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New Year’s resolutions and how to achieve them

Posted January. 02, 2018 08:06,   

Updated January. 02, 2018 08:20


On Facebook, there are people campaigning “Dry January,” which is a health campaign urging people to abstain from alcohol for the month of January. Where this idea came from is unknown, but it was “Alcohol Concern,” an alcohol prevention organization in England, which developed the idea into an official campaign. In 2011, Emily Robinson, a member of the organization, started the campaign, getting the idea from her experience of quitting drinking “for the month of January” to prepare for the half marathon she was to participate.

If you are interested in keeping good health, you might want to read a New York Times article “The Best Exercise for Aging Muscles,” which is the most read article in the health section during last year. As we get old, our limbs get leaner and lose muscles. According to the article, “interval training,” which refers to an exercise characterized by five-minutes of hard work followed by five-minutes of rest, is the most effective exercise in delaying aging. Interval trainers showed better results than weight lifters or people who exercised moderately in terms of genetic activity. What is noteworthy is interval training was much more effective in “correcting” aging cells of older subjects than those of younger subjects.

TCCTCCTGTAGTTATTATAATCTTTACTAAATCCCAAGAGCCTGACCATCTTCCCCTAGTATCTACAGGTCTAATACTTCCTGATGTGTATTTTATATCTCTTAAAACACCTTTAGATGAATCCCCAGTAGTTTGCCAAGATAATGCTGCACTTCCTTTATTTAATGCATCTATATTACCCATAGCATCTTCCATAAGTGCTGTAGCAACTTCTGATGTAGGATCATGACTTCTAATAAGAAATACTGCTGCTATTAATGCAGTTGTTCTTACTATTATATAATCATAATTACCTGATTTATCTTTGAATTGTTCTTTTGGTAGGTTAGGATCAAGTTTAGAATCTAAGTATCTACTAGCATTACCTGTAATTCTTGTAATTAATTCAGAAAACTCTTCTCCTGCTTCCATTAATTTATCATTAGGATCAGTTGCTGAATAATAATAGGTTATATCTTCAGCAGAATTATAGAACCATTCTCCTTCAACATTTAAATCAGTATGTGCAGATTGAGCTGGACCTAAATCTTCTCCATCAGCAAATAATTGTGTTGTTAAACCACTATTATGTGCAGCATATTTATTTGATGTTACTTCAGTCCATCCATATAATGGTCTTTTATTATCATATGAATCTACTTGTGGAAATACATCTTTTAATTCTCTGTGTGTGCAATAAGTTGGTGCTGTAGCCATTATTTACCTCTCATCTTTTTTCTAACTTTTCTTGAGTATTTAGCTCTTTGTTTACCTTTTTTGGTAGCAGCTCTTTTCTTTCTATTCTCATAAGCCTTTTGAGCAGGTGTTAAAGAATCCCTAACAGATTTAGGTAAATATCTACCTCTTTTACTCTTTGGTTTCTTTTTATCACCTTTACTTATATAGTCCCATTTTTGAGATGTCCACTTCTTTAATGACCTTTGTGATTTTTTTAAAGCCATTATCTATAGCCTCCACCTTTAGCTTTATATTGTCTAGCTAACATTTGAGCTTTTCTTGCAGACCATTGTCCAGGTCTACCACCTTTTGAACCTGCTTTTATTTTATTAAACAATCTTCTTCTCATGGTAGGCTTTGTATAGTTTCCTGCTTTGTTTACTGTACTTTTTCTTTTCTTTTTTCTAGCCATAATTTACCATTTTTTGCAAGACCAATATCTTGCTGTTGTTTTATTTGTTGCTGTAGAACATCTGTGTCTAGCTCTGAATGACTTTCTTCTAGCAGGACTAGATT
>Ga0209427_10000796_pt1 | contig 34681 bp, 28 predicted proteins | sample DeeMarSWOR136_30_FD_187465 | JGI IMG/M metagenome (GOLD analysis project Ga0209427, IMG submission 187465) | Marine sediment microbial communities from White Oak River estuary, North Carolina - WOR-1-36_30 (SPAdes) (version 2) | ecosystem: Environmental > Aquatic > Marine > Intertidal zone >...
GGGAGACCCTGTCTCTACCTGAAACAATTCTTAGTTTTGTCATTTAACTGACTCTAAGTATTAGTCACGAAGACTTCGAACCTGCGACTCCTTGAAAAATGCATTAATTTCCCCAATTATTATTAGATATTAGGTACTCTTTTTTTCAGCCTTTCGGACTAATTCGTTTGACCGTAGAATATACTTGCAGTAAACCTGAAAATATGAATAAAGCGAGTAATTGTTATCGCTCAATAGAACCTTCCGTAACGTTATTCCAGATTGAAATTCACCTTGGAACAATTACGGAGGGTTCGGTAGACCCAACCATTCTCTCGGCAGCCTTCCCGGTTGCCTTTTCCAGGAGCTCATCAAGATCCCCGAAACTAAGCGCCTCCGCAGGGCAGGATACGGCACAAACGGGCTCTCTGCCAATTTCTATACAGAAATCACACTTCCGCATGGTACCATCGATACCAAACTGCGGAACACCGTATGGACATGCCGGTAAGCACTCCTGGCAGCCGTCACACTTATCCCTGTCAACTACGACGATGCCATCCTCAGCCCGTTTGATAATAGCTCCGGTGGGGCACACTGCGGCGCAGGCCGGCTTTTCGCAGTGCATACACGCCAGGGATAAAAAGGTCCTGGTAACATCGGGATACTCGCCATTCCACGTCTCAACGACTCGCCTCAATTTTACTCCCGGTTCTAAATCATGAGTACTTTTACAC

Quitting alcohol and exercising are most popular New Year’s resolutions along with losing weight and quitting smoking. What they have in common is they are all related to keeping good health. Recently, losing weight and exercising have topped the list of New Year’s resolutions, overtaking quitting smoking and drinking. According to a survey conducted by JobKorea, 61 percent of workers chose losing weight and 32 percent chose exercising as the most popular New Year’s resolutions. What is interesting is, as much as 77 percent of the respondents said the resolutions are only good for “three months,” and 27 percent said they are only good for less than a month.

“People tend to value present pleasures over future gratifications,” said David DeSteno, professor of psychology at Northeastern University as to why the New Year’s resolutions do not last long. He said trying to refrain from something can be stressful. So as a way to relieve the stress, he suggested developing “feelings” such as appreciation, sympathy and pride. The tips for achieving your New Year’s resolutions are be thankful for what you have, help the unprivileged, and take pride in whatever you have accomplished. Quite simple, aren’t they?